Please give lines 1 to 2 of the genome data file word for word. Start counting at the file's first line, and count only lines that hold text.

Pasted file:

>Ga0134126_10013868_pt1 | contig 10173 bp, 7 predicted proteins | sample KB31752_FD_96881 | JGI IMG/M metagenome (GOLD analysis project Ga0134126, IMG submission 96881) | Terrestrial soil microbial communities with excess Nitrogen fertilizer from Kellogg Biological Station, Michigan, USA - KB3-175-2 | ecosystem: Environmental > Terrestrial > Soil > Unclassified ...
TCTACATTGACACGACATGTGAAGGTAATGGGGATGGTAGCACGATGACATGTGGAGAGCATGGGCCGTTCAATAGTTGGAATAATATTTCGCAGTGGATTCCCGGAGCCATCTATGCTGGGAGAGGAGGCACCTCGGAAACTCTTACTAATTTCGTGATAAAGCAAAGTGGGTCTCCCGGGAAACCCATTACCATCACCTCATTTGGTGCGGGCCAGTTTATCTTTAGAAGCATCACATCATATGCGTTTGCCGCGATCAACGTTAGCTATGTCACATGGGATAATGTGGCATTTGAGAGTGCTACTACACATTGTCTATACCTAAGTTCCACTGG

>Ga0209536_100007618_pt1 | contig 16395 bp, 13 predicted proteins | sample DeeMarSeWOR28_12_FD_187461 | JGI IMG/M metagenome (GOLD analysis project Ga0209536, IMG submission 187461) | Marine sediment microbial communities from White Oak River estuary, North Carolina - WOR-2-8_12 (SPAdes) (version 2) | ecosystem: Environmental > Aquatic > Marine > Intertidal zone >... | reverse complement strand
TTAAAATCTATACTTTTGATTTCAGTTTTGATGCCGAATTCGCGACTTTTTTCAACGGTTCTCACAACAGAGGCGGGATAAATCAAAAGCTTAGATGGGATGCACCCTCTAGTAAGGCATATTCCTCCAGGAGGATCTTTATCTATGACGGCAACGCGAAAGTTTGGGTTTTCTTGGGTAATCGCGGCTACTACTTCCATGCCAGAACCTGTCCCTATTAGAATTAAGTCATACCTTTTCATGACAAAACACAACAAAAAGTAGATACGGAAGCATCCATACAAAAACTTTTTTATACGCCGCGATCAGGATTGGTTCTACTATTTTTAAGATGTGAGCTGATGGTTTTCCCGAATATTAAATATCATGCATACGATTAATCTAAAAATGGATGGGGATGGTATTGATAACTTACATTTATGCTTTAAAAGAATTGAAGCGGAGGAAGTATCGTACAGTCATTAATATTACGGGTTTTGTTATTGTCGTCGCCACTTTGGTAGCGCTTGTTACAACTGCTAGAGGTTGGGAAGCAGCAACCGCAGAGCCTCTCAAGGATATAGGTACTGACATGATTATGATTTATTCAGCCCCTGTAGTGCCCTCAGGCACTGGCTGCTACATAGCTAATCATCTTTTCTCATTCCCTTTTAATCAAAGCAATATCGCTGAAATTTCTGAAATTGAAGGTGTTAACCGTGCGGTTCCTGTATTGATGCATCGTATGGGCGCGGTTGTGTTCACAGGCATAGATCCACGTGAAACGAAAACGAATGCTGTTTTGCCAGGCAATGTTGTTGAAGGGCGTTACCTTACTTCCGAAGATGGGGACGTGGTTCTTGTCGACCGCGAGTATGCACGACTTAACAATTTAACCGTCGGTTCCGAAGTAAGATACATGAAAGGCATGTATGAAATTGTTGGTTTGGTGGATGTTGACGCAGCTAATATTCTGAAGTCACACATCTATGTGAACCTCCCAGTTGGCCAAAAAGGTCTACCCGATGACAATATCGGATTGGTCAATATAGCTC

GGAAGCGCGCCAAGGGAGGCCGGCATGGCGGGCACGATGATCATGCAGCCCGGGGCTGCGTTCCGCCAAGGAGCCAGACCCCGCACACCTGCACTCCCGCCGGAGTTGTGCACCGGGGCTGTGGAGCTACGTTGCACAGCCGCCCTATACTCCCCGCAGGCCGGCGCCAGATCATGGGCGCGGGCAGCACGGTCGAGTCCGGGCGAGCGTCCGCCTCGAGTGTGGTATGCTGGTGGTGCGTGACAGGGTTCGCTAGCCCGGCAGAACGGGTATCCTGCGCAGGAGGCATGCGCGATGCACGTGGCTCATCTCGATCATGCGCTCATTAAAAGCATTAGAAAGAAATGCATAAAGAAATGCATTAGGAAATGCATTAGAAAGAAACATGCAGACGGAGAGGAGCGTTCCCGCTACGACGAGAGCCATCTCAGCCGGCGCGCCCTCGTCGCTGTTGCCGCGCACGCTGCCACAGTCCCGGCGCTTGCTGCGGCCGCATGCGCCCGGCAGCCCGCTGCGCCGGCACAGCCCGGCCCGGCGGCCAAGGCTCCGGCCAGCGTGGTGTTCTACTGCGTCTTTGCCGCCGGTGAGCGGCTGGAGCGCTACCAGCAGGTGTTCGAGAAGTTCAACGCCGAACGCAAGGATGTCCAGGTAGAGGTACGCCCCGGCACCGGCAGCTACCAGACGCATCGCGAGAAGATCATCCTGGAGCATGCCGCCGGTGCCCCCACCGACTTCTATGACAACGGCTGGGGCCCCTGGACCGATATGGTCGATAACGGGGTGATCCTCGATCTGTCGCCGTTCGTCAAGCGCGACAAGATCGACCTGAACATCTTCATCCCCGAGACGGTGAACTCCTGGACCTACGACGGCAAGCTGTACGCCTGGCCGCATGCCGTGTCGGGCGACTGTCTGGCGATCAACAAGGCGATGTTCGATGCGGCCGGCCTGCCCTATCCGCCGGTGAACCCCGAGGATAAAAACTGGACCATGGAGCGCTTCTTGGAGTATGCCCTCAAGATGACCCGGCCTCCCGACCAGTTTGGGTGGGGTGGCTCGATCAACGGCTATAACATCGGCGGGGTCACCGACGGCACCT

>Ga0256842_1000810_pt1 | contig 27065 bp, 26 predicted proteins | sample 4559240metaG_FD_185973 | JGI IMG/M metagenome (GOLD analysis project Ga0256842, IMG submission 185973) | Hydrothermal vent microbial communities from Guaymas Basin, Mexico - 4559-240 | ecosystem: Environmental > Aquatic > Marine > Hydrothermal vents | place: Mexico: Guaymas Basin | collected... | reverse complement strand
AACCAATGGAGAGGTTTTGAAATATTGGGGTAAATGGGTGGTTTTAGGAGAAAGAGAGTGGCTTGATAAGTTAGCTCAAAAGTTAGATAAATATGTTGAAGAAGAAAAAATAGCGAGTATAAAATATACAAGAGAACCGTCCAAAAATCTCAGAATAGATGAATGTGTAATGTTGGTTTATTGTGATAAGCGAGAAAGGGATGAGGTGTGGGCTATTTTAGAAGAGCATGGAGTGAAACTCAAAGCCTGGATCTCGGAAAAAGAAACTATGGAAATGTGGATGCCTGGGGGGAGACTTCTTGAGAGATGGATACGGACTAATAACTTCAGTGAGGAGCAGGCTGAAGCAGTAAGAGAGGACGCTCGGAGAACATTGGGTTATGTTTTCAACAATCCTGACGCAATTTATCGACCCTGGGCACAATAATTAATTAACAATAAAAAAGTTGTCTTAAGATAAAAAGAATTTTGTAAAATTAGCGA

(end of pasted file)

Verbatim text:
>Ga0134126_10013868_pt1 | contig 10173 bp, 7 predicted proteins | sample KB31752_FD_96881 | JGI IMG/M metagenome (GOLD analysis project Ga0134126, IMG submission 96881) | Terrestrial soil microbial communities with excess Nitrogen fertilizer from Kellogg Biological Station, Michigan, USA - KB3-175-2 | ecosystem: Environmental > Terrestrial > Soil > Unclassified ...
TCTACATTGACACGACATGTGAAGGTAATGGGGATGGTAGCACGATGACATGTGGAGAGCATGGGCCGTTCAATAGTTGGAATAATATTTCGCAGTGGATTCCCGGAGCCATCTATGCTGGGAGAGGAGGCACCTCGGAAACTCTTACTAATTTCGTGATAAAGCAAAGTGGGTCTCCCGGGAAACCCATTACCATCACCTCATTTGGTGCGGGCCAGTTTATCTTTAGAAGCATCACATCATATGCGTTTGCCGCGATCAACGTTAGCTATGTCACATGGGATAATGTGGCATTTGAGAGTGCTACTACACATTGTCTATACCTAAGTTCCACTGG